There are also efforts to increase hospital capacity in the region. The US Army Corps of Engineers and FEMA are deploying a military field hospital at the CenturyLink Field Event Center to assist the region’s hospitals.

Increased testing will also help but most efforts currently available even in Seattle — a relatively wealthy city in a region where officials have been proactive in their response to the crisis — have not reached a scale of deployment capable of achieving “universal testing.”

Meanwhile, projections from the University of Washington’s Institute for Health Metrics and Evaluation now forecast a peak for COVID-19 deaths in Washington in about a week. CHS wrote about the forecast model here. Washington is now projected to reach peaks of around 2,300 hospitalized cases with about 20 deaths per day.

Inslee’s decision to extend the period didn’t add any new restrictions for the state. With non-essential businesses and industries and schools ordered closed and people under stay at home restrictions, levers for officials to use to further slow the spread of the virus are few. Travel restrictions remain one major category yet to be applied. Currently, there are no national orders for social distancing restrictions in place.

Experts have warned that any premature lifting of social distancing — and, some say, lifting of social distancing at any level — could lead to “second wave” outbreaks. The hope is that the spread of the virus can be slowed enough to give authorities time to find the right mix of testing and care to get life back to some semblance of normalcy.

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18 thoughts on “Washington extends COVID-19 restrictions another month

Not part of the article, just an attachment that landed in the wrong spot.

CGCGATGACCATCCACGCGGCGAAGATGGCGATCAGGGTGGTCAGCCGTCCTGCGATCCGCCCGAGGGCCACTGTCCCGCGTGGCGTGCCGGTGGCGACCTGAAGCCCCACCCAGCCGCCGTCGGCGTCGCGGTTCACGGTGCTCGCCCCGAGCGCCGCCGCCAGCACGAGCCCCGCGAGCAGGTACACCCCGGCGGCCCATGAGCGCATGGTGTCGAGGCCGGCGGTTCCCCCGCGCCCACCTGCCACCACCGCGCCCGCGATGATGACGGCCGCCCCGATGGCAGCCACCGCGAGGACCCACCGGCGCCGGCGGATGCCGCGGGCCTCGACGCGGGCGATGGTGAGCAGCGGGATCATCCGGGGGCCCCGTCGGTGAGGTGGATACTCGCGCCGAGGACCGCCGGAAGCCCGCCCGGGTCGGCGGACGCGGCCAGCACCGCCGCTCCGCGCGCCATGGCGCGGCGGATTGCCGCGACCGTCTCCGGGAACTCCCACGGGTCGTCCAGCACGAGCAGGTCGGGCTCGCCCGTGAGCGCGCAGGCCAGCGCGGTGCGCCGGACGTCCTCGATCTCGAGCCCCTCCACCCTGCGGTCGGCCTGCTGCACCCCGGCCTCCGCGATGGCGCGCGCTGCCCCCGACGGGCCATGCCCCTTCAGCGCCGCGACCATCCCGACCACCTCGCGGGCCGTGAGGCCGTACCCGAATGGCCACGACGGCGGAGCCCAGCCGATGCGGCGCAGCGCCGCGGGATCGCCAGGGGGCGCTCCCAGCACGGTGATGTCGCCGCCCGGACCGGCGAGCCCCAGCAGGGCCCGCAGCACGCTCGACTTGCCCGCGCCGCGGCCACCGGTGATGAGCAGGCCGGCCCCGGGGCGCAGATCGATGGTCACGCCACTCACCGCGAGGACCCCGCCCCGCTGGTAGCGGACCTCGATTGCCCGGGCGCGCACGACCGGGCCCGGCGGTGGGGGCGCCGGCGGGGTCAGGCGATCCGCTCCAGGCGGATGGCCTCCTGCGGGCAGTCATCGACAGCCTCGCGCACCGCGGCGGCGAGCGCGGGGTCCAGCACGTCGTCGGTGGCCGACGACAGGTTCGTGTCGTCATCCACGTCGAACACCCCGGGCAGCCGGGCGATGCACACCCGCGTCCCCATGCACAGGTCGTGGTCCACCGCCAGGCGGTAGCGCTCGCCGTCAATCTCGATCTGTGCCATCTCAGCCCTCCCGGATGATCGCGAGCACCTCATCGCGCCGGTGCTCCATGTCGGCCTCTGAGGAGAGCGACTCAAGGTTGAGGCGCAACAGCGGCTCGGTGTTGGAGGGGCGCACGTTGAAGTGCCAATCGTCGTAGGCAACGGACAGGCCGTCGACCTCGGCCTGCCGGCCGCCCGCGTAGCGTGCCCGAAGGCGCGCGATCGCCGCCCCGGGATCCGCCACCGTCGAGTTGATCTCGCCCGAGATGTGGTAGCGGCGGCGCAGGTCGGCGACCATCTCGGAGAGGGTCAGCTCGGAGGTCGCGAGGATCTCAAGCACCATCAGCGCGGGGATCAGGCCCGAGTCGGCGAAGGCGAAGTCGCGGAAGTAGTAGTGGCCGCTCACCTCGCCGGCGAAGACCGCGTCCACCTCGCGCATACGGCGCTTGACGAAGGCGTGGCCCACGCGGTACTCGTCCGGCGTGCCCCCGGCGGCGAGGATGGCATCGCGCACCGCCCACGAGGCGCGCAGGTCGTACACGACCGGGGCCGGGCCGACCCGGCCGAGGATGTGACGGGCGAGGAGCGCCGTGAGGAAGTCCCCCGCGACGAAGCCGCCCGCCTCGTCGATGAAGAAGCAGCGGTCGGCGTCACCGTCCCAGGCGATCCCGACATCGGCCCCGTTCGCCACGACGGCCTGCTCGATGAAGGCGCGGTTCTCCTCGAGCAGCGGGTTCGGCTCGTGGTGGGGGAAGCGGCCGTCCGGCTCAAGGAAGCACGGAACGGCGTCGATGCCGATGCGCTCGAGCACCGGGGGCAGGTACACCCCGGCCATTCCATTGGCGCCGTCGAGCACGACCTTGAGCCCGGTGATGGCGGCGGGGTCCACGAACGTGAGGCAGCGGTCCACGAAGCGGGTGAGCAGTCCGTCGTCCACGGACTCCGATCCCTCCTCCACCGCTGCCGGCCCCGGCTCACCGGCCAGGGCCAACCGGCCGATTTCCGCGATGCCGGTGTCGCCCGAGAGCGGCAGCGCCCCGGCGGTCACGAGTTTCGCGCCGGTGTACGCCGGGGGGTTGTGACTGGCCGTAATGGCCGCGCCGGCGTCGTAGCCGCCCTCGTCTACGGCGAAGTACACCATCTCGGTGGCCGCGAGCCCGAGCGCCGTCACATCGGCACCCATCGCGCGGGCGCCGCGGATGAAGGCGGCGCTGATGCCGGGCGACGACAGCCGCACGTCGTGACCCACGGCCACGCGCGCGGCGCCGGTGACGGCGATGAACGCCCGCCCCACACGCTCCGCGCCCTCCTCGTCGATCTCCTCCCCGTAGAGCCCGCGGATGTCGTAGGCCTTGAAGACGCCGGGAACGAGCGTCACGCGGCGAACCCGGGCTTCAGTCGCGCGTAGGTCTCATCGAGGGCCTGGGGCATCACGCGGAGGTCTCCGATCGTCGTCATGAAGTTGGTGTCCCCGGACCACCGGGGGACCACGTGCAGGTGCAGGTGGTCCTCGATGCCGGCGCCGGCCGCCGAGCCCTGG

1. My prediction, when it’s all said and done, is that we will have spent billions for each incremental life saved. A standard we apply to nothing else. Scared politicians who know that if they do too much it will never be provable (it would have been terrible if we didn’t shut down the economy, it was only so mild because of everything we did…), but if they exercise some cost/benefit analysis and it ends up worse than expected they’ll lose their jobs. Well here’s to hoping they all lose their jobs this coming election days. What a bunch of clowns. Let the virus run its course. Thin the herd. Strengthen the gene pool.

      • I actually have a pretty good background in Economics. This is not the Spanish Flu. That had a far higher mortality rate, and hit folks 20-40. COVID-19 is, if you look at Germany which is ahead in testing, at 0.5%. And will go down as testing improves. And is primarily killing the elderly and infirm. It’s nothing like Spanish Flu. Read up on it. When the final report is written on this is will look like a very bad flu season that world leaders massively over-reacted to. You can just watch them follow-the-leader. CA did something, now WA has to follow. And then MA…. But everyone is a sucker for the media frenzy – the death count stock ticker on your TV. 1000 WA residents have died. Of 7.5 million. This is not a big number.

      • I sure bet you know a lot about economics.

        I bet you are best friends with my neighbor, Mr. Dunning-Kruger. I see definite signs of commonality.

    • Thin the herd you say? Something tells me you’d change your tune if it was you or your loved ones, Mr. Economist.

      I imagine these “think the herd” people to not have a lot of friends or loved ones in their lives. Sucks for you, but at least you have your libertarian ethos to keep you warm at night.